Aquilani admits to ankle injury fears

Benitez tries to play down new signing's problem but Italian is out until October
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Alberto Aquilani, the Italian midfielder on whom Liverpool manager Rafael Benitez has spent £20m of the proceeds of Xabi Alonso's sale, admitted yesterday that he faced a worrying time in the upcoming two months as he strives to get fit to play for his new club.

The ankle injury the player brought to Anfield has been exacerbated by an apparent failure by Roma's doctors to diagnose the seriousness of the condition. The insistence of doctors at Liverpool that Aquilani should not, as their Italian counterparts had suggested, risk any light training will confine the player to the sidelines – and means he may not be match ready until early October.

"Initially, the ankle problem I have was overlooked," Aquilani revealed. "We thought it was a simple injury so I just carried on playing, and then I finally had to stop because it really didn't feel well. There was a problem with the Roma medical camp in that the doctors were continually changing so I was never looked after by the same person, so perhaps that's when I began having problems."

The season has started much like the last one ended where injury worries are concerned for Benitez, with Steven Gerrard's latest groin injury making him a doubt for Sunday's visit to Tottenham. But Benitez brushed off concerns about the injury record of Aquilani, 25, who appeared only 14 times for Roma last season because of an ankle injury that required surgery in May. He was sidelined two seasons ago with a serious thigh strain and yet now finds himself an integral part of Liverpool's attempts to bring the title back to Anfield after 20 years. "He's been working hard from the first day on Monday, but we think he should be back between one and two months," Benitez said. "Maybe it can help Alberto that he won't be thrown straight in. It's never easy to settle down at a new club in a new country, so if he had to play straight away it would be difficult for him and people might start talking about him not being ready."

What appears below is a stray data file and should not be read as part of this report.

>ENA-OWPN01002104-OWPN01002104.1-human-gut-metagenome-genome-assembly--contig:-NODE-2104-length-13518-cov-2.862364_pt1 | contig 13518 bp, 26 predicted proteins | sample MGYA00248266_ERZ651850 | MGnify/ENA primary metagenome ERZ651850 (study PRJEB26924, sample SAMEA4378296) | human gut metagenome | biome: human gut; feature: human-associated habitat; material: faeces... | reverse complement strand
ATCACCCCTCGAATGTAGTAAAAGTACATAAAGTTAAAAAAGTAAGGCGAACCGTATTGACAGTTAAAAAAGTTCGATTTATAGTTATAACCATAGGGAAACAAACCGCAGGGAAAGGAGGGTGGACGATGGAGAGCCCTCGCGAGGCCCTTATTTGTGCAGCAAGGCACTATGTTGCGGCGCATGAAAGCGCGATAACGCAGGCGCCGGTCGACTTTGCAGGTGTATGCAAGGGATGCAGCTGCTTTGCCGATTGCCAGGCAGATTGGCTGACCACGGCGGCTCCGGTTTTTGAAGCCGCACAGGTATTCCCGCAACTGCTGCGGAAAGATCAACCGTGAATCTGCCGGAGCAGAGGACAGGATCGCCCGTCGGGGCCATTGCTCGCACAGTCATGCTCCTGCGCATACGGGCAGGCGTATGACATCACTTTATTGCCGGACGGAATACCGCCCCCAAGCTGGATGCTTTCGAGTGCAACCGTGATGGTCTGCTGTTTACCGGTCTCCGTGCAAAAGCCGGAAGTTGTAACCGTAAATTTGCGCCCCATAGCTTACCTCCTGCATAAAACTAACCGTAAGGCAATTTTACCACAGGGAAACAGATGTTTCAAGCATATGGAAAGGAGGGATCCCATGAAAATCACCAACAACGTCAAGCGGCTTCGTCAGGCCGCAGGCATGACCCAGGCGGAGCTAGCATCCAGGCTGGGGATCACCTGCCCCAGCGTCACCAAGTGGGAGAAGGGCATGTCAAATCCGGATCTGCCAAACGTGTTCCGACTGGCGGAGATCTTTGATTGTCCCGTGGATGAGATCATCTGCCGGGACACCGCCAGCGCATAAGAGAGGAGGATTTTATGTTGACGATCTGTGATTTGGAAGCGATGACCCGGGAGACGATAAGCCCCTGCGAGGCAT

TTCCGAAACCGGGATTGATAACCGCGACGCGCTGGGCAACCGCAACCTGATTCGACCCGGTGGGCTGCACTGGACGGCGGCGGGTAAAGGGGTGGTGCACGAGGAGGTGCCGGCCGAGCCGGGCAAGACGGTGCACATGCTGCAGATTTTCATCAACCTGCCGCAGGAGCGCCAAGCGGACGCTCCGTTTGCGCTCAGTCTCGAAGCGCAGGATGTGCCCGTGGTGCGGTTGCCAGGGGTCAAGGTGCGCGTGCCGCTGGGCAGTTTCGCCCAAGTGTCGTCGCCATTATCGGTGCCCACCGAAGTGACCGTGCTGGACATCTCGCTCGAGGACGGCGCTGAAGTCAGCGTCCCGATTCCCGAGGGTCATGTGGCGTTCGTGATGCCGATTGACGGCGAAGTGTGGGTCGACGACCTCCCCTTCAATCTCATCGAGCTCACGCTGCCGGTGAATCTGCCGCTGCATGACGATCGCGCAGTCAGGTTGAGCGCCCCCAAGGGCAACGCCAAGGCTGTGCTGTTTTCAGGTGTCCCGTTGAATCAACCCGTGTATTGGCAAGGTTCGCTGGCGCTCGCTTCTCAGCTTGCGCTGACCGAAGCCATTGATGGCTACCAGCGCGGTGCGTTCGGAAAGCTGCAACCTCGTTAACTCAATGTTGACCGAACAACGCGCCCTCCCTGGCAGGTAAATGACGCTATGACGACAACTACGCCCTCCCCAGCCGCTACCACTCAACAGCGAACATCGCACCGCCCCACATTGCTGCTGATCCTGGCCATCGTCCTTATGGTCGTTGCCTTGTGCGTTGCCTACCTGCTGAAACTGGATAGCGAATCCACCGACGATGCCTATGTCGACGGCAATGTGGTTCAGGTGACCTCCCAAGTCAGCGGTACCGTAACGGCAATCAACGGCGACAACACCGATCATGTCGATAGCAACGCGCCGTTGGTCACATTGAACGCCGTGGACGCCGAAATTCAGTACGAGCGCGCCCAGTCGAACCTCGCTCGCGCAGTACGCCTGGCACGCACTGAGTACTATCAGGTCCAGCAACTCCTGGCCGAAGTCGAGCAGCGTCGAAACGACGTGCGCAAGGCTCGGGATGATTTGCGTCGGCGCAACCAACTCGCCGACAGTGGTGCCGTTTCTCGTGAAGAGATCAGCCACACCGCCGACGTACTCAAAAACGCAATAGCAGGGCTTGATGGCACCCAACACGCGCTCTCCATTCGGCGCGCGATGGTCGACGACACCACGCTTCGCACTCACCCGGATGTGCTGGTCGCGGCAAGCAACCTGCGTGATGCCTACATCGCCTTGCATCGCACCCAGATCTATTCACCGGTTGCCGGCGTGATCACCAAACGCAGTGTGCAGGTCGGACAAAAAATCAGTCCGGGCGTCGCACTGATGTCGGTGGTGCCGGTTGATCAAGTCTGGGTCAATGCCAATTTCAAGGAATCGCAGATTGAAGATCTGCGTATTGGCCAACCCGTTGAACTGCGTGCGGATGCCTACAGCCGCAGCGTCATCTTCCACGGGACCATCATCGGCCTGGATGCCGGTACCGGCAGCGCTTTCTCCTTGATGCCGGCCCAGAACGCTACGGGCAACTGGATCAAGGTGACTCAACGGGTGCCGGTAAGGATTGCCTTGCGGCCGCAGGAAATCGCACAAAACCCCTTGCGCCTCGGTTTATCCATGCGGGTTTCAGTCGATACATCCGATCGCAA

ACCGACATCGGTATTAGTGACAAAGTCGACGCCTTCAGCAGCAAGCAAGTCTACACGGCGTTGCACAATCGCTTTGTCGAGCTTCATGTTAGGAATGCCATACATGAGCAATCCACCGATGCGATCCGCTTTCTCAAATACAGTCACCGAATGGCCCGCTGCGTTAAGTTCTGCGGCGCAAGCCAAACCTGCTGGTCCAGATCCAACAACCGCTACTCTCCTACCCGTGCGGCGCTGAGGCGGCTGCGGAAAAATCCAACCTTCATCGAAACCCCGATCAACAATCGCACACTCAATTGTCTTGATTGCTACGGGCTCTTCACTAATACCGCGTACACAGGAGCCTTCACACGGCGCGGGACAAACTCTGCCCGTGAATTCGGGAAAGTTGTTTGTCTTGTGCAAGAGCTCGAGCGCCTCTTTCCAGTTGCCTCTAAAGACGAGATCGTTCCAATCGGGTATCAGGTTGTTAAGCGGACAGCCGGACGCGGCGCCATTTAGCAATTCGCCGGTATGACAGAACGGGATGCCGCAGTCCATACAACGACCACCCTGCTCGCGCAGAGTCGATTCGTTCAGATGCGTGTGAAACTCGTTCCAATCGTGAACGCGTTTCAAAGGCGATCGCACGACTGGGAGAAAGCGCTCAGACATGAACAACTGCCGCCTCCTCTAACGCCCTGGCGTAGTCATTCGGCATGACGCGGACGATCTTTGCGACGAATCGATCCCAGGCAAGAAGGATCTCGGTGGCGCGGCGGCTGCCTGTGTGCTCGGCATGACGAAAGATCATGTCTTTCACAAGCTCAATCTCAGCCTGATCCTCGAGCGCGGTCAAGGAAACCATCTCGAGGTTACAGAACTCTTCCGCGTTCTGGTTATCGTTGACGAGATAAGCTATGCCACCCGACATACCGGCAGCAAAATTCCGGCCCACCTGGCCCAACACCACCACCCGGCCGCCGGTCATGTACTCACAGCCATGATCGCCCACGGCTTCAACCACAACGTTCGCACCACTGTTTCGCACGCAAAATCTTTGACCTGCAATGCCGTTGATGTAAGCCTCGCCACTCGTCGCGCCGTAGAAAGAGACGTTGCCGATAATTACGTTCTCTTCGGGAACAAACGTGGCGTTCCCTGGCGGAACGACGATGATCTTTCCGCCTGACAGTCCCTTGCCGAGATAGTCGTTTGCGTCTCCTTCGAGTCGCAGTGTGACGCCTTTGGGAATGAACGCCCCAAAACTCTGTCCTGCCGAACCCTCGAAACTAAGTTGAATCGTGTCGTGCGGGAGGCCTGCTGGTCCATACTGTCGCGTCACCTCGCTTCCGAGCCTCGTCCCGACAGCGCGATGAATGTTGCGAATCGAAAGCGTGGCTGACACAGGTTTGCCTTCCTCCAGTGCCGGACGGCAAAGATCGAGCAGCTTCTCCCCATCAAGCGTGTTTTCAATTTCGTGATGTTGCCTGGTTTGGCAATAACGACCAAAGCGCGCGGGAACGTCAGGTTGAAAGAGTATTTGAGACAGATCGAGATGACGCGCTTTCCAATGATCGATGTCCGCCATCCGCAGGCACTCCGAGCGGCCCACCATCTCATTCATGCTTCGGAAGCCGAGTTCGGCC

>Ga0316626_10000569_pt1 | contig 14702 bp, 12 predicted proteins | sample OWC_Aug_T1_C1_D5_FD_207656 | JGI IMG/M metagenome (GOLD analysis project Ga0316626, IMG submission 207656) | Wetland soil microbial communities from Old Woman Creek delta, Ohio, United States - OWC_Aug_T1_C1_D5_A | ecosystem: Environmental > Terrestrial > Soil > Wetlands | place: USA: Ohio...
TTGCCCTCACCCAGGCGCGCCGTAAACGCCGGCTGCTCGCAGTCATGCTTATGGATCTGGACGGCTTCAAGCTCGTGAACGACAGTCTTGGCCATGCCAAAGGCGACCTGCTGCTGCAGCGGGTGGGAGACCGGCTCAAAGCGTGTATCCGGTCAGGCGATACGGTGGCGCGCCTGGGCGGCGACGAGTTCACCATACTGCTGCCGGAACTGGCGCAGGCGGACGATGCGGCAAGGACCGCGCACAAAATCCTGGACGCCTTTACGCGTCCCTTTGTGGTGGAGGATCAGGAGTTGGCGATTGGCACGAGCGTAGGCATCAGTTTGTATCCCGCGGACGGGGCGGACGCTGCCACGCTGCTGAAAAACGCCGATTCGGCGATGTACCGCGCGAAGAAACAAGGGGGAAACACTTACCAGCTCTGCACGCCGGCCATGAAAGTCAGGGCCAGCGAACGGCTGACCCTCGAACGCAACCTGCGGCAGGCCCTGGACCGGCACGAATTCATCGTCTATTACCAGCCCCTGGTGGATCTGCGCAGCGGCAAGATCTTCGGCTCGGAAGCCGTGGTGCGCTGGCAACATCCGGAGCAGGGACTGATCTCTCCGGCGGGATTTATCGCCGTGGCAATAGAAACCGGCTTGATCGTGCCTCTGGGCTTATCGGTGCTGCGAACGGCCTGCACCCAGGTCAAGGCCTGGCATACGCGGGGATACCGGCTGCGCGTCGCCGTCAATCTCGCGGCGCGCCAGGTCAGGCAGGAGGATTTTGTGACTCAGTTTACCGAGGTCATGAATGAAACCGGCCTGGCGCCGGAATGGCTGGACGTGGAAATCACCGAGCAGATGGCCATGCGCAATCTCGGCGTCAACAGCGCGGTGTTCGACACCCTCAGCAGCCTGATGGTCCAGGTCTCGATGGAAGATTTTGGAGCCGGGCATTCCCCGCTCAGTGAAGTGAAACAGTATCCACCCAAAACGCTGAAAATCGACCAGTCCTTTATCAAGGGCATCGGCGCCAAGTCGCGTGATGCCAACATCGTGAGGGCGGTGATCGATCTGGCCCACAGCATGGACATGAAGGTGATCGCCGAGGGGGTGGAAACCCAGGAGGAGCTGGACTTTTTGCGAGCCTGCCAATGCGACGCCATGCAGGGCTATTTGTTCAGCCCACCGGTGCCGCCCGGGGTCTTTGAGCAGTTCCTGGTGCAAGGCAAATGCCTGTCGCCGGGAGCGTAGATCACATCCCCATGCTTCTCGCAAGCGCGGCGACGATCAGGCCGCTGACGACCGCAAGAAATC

Aquilani has the psychological effects of the bad tackle which so damaged his ankle to contend with, but Benitez served a reminder that Alonso recovered from the tackle by Frank Lampard early in his Anfield career on New Year's Day 2005, which put him out for three months with a broken ankle. Though the Italian has the acuity to deliver a telling pass, in the manner of Luis Garcia, Benitez also values his ability to play more offensively than Alonso, in the final third. "He [also] has more accuracy in his final pass [than Alonso]," Benitez said. "He can score goals from distance too, but he can also drop back and play alongside [Javier] Mascherano and Lucas [Leiva] because he is a hard worker."

Aquilani dismissed suggestions that Italian players struggle with the physicality of the Premier League – as did Liverpool's defensive acquisition Andrea Dossena last season – suggesting that Italians were on the whole more physical than the Spaniards who have flourished at Anfield.